With New Charges, Mainstream Media Focuses on Manafort, Overlooks Papadopoulos

On Monday, Special Counsel Robert Mueller announced that his investigation into the Trump campaign’s potential involvement with Russia yielded charges against two individuals who worked on the campaign: Paul Manafort and Richard Gates.

It was also revealed Monday that George Papadopoulos, a former Trump foreign policy adviser, pleaded guilty on Oct. 5 to lying to the FBI about his contacts with Russia.

With Mueller’s indictments and guilty plea now public, U.S. news media have swooned over the indictments of former Donald Trump campaign aids Manafort and Gates (who had little to do with the Trump campaign) while giving less coverage to the Papadopoulos guilty plea (which has everything to do with the Trump campaign).

In so doing, they’re playing into right-wing opinion narratives and obfuscating the issues at hand.

Manafort and Gates were charged for undisclosed lobbying work done on behalf of Ukrainian government interests, while Papadopoulos was charged for lying to the FBI about conversations with individuals associated with the Russian government concerning “dirt” on Hillary Clinton and “thousands of emails.”

In response to these indictments, opinion writers from across the political spectrum have agreed that the Papadopoulos plea is most important as it relates to the Trump administration.

Writing for Daily Wire, editor-in-chief and controversial conservative thinker Ben Shapiro stated that the Papadopoulos indictment was “more problematic” and “far more damaging” for Trump than Manafort, asking: “If all of this was aboveboard, what was Papadopoulos trying to hide?”

Joan Walsh, The Nation’s national affairs correspondent, stated that “the indictments [against Manafort and Gates] don’t provide an obvious through-line … to Trump,” but “the Papadopoulos guilty plea is today’s worst news for the Trump Administration.”

Similar sentiments have been echoed by writers at the New York Times, CNN and the National Review, and it isn’t difficult to see why. While the charges against Manafort are arguably more serious than those brought against Papadopoulos, and Manafort played a significant role in the Trump campaign, Manafort’s wrongdoing (which includes money laundering) occurred before he was a part of Trump’s team.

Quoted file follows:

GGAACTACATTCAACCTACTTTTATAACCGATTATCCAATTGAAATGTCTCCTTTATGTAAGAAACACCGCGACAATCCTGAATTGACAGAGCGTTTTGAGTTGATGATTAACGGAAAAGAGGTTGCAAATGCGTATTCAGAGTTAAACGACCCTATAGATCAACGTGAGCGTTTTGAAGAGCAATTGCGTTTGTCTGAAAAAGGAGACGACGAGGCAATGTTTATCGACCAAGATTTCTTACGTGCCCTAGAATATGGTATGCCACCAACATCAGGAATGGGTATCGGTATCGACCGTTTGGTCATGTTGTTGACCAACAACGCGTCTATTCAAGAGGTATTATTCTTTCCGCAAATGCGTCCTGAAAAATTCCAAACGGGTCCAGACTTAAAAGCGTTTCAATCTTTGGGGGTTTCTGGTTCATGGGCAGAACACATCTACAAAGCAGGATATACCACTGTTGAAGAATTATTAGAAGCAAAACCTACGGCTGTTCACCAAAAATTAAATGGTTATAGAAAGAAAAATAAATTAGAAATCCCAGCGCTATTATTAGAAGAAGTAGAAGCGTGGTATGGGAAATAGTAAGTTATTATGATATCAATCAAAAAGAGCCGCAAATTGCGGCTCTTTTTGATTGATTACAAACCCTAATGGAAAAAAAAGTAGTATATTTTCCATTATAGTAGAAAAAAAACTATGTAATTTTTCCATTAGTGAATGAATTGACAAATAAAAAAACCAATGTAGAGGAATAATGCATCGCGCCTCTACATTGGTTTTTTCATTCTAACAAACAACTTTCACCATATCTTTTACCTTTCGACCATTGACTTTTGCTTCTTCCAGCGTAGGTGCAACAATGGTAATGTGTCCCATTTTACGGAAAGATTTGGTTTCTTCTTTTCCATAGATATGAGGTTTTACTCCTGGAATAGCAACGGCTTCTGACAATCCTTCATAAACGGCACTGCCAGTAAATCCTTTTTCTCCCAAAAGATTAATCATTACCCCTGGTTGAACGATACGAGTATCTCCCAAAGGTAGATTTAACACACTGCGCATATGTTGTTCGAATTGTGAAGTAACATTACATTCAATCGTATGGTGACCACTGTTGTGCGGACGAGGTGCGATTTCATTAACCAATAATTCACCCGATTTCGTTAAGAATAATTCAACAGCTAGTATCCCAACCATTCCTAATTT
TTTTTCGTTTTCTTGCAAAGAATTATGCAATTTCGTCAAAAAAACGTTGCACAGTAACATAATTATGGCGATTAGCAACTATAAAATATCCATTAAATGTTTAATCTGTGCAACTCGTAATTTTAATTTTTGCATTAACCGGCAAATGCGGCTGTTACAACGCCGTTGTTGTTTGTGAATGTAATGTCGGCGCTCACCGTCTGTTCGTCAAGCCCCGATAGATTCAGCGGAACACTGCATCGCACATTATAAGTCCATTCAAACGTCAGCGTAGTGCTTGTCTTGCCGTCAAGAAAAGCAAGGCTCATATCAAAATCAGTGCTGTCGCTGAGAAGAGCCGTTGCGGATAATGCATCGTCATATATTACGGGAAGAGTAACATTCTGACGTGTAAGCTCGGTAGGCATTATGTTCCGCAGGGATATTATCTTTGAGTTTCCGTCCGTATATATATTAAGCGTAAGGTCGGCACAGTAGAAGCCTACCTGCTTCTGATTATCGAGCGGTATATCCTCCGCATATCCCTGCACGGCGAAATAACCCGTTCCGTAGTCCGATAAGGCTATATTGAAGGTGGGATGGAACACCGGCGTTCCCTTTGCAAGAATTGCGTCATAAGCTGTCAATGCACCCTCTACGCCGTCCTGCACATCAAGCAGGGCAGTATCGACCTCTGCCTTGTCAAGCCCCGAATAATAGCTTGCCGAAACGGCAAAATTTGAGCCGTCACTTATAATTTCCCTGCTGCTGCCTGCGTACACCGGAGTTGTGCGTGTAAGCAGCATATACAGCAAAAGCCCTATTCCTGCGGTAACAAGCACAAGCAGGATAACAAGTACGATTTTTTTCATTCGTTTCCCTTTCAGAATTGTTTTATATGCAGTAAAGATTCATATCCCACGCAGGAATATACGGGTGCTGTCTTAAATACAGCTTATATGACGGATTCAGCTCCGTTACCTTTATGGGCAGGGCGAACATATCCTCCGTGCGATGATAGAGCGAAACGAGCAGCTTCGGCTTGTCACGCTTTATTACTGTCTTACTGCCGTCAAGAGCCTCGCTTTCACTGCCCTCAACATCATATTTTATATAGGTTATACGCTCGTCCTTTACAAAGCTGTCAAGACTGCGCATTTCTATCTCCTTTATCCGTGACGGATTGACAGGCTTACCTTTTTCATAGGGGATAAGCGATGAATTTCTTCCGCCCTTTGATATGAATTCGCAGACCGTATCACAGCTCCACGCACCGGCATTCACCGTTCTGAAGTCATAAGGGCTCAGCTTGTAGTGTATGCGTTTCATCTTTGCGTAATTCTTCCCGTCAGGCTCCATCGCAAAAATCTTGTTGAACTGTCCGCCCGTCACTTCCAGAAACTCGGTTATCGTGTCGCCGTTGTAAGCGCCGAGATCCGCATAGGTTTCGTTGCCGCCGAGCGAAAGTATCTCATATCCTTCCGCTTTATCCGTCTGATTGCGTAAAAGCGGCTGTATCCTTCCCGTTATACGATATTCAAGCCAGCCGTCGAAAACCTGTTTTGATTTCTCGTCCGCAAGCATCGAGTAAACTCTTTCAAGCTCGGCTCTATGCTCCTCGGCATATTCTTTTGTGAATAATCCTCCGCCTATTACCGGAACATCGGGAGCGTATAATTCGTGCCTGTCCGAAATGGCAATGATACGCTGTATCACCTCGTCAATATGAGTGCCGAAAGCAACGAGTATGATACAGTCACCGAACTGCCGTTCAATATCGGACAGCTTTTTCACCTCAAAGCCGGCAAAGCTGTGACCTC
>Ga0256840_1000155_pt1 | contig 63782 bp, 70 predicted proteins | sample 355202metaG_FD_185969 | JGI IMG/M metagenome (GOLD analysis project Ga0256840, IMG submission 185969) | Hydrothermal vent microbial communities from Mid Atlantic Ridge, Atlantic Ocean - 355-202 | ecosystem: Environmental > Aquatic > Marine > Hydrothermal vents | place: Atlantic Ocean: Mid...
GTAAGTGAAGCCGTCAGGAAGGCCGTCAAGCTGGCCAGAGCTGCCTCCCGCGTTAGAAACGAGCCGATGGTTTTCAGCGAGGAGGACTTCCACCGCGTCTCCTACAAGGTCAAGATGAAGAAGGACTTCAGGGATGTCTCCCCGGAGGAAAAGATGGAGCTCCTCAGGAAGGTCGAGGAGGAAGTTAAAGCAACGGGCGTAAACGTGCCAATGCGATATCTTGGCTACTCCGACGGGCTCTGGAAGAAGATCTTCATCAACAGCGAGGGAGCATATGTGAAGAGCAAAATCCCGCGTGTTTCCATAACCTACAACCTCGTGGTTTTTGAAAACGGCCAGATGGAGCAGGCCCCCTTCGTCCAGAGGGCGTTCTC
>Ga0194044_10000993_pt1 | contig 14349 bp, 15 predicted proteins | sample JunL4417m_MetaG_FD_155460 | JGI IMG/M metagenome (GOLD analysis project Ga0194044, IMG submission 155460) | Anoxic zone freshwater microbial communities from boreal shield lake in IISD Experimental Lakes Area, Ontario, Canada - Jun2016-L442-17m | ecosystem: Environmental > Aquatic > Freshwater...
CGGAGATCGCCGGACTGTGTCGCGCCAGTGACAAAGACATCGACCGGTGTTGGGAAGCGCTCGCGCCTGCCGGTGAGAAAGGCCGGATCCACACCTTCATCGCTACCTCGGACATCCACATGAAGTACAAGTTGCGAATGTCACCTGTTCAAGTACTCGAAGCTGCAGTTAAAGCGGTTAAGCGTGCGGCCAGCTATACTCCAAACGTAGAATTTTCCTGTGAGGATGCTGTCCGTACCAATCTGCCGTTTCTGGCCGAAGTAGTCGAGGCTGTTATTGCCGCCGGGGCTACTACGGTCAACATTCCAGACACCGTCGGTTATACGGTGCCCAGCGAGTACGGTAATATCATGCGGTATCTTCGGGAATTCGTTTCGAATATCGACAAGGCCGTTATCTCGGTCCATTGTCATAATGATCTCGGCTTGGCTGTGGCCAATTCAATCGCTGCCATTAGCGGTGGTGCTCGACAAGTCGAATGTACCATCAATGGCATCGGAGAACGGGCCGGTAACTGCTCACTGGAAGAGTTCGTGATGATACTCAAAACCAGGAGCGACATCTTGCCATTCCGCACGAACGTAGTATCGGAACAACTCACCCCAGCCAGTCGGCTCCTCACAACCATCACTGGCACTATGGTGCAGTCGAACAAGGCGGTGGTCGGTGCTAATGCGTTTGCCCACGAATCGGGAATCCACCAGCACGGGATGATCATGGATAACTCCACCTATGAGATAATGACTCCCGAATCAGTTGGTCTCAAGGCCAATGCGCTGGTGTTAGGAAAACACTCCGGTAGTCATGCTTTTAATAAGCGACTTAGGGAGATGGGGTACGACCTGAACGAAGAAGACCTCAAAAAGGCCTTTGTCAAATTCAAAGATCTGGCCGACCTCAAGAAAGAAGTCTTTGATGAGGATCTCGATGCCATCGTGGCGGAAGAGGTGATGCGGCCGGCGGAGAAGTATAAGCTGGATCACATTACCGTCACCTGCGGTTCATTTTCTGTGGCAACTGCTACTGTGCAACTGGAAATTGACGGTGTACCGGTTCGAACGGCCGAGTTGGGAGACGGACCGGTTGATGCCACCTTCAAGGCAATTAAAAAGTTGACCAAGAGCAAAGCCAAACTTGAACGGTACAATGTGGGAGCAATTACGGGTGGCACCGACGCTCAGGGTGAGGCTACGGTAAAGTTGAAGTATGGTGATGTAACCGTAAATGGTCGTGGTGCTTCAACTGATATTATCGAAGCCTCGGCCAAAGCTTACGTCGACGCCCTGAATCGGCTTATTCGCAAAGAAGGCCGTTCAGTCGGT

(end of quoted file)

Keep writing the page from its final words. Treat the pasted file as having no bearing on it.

Papadopoulos’ wrongdoing, on the other hand, directly involved the Trump campaign and its alleged efforts to obtain “dirt” on Hillary Clinton from Russian officials. Emails cited in the guilty plea itself refer to emails Papadopoulos sent that tried to arrange meetings with the Trump campaign and the Kremlin “over a period of months” while he was working as a foreign policy adviser. The meeting never ended up happening.

Despite this, data from MediaCloud (a media database out of MIT and Harvard University) shows that U.S. media has focused on Manafort’s indictment while focusing less on Papadopoulos. Stories released last Monday from various outlets with different political leanings contained more than twice as many sentences about Manafort than about Papadopoulos.

The data shows nearly 12,000 sentences concerning Manafort, but only about 5,000 concerning Papadopoulos. Similarly, 2,300 stories mentioning Manafort were published that day, yet only 860 mentioned Papadopoulos.

Opinion writers on the Right have taken advantage of this misplaced focus. Pointing out that Manafort’s wrongdoing is unrelated to the Trump campaign has become a popular theme in the conservative media realm over the past couple days.

At Town Hall, columnist Andy Schlafly wrote that Mueller had become “out of control” because his directive was to investigate possible Russian interference in the 2016 election, and the Manafort indictment is (mostly) unrelated to that directive. Conveniently, Papadopoulos and his guilty plea is not mentioned in the article.

At Fox News, Gregg Jarrett argued that there was “no evidence” of collusion between Trump and Russia, and that the Clinton campaign was guilty of far more collusion than the Trump campaign.

He at least mentions Papadopoulos, but he significantly downplays the charge brought against him as a “single charge of making a false statement to the FBI,” pointing out that “it is not a crime to talk to a Russian.”

Talking to a Russian is, of course, not what Papadopoulos plead guilty to, and the question surrounding why he lied about his contacts in Russia is a significant one that Jarrett does not address.

Regardless, Jarrett was able to bypass the genuine concern surrounding Papadopoulos with impunity because of the lack of coverage dedicated to that indictment in the mainstream press.

Because newsrooms have paid less attention to Papadopoulos’ involvement (for whatever reason, perhaps because Manafort had already been long recognized as a shady character), they are allowing writers like Jarrett and Schlafly to skirt by substantive indictments to deal with issues more favorable to their position.

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